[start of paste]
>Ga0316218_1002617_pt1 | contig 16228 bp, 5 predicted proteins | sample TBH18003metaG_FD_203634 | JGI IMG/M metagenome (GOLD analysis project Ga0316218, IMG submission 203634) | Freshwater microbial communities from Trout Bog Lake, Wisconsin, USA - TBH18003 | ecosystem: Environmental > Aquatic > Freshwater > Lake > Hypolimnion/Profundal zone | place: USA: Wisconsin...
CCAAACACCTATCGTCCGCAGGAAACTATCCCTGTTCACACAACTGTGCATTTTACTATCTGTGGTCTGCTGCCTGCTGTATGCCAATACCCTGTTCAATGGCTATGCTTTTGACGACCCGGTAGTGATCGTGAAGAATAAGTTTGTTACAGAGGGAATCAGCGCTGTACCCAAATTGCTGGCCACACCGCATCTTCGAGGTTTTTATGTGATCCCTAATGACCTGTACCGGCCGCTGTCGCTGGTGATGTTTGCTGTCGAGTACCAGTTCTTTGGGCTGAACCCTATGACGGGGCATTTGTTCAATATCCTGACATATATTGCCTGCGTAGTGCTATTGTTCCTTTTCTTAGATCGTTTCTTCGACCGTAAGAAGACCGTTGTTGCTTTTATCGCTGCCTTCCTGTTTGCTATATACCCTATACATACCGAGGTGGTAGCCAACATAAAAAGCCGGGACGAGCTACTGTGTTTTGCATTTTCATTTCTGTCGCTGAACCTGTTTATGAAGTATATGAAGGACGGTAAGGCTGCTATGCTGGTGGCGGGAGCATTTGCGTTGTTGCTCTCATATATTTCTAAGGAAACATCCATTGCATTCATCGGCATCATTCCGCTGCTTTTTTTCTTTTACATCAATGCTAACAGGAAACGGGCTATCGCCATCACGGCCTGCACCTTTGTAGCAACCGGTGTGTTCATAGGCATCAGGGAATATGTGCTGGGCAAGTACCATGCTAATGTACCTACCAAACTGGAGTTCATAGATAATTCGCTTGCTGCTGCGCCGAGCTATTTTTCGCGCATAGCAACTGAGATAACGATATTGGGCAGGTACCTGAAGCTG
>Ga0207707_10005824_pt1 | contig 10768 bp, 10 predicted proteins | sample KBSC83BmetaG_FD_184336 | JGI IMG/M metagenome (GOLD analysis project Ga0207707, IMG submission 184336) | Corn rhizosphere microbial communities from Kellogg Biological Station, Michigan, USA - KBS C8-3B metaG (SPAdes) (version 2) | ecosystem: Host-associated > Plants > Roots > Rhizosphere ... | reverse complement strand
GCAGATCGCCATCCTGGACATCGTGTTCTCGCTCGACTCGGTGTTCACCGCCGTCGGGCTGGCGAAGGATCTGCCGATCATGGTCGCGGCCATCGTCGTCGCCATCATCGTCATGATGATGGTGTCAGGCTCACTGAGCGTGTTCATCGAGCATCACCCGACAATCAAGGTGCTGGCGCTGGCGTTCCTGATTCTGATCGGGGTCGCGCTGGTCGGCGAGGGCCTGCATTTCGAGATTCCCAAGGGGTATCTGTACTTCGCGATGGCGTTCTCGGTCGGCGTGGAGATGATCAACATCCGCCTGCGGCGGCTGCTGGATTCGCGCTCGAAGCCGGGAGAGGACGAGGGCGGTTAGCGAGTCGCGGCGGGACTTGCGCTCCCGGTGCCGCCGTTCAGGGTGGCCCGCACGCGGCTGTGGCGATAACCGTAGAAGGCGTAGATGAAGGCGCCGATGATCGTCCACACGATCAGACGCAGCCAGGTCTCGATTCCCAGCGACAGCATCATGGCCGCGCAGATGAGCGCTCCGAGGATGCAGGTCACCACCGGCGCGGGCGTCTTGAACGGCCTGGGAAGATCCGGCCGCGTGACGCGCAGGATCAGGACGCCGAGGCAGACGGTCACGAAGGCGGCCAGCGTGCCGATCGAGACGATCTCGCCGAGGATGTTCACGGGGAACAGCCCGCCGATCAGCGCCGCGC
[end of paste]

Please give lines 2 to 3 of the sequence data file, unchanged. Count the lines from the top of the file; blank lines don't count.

CCAAACACCTATCGTCCGCAGGAAACTATCCCTGTTCACACAACTGTGCATTTTACTATCTGTGGTCTGCTGCCTGCTGTATGCCAATACCCTGTTCAATGGCTATGCTTTTGACGACCCGGTAGTGATCGTGAAGAATAAGTTTGTTACAGAGGGAATCAGCGCTGTACCCAAATTGCTGGCCACACCGCATCTTCGAGGTTTTTATGTGATCCCTAATGACCTGTACCGGCCGCTGTCGCTGGTGATGTTTGCTGTCGAGTACCAGTTCTTTGGGCTGAACCCTATGACGGGGCATTTGTTCAATATCCTGACATATATTGCCTGCGTAGTGCTATTGTTCCTTTTCTTAGATCGTTTCTTCGACCGTAAGAAGACCGTTGTTGCTTTTATCGCTGCCTTCCTGTTTGCTATATACCCTATACATACCGAGGTGGTAGCCAACATAAAAAGCCGGGACGAGCTACTGTGTTTTGCATTTTCATTTCTGTCGCTGAACCTGTTTATGAAGTATATGAAGGACGGTAAGGCTGCTATGCTGGTGGCGGGAGCATTTGCGTTGTTGCTCTCATATATTTCTAAGGAAACATCCATTGCATTCATCGGCATCATTCCGCTGCTTTTTTTCTTTTACATCAATGCTAACAGGAAACGGGCTATCGCCATCACGGCCTGCACCTTTGTAGCAACCGGTGTGTTCATAGGCATCAGGGAATATGTGCTGGGCAAGTACCATGCTAATGTACCTACCAAACTGGAGTTCATAGATAATTCGCTTGCTGCTGCGCCGAGCTATTTTTCGCGCATAGCAACTGAGATAACGATATTGGGCAGGTACCTGAAGCTG
>Ga0207707_10005824_pt1 | contig 10768 bp, 10 predicted proteins | sample KBSC83BmetaG_FD_184336 | JGI IMG/M metagenome (GOLD analysis project Ga0207707, IMG submission 184336) | Corn rhizosphere microbial communities from Kellogg Biological Station, Michigan, USA - KBS C8-3B metaG (SPAdes) (version 2) | ecosystem: Host-associated > Plants > Roots > Rhizosphere ... | reverse complement strand